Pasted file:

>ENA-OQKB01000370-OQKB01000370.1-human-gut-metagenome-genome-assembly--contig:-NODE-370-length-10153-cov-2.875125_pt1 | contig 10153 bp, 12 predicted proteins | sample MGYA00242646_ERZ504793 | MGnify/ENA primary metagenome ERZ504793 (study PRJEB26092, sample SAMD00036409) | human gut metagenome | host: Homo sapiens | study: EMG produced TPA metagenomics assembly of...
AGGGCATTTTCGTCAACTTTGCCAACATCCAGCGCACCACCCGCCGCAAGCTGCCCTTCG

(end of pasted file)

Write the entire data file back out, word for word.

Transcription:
>ENA-OQKB01000370-OQKB01000370.1-human-gut-metagenome-genome-assembly--contig:-NODE-370-length-10153-cov-2.875125_pt1 | contig 10153 bp, 12 predicted proteins | sample MGYA00242646_ERZ504793 | MGnify/ENA primary metagenome ERZ504793 (study PRJEB26092, sample SAMD00036409) | human gut metagenome | host: Homo sapiens | study: EMG produced TPA metagenomics assembly of...
AGGGCATTTTCGTCAACTTTGCCAACATCCAGCGCACCACCCGCCGCAAGCTGCCCTTCG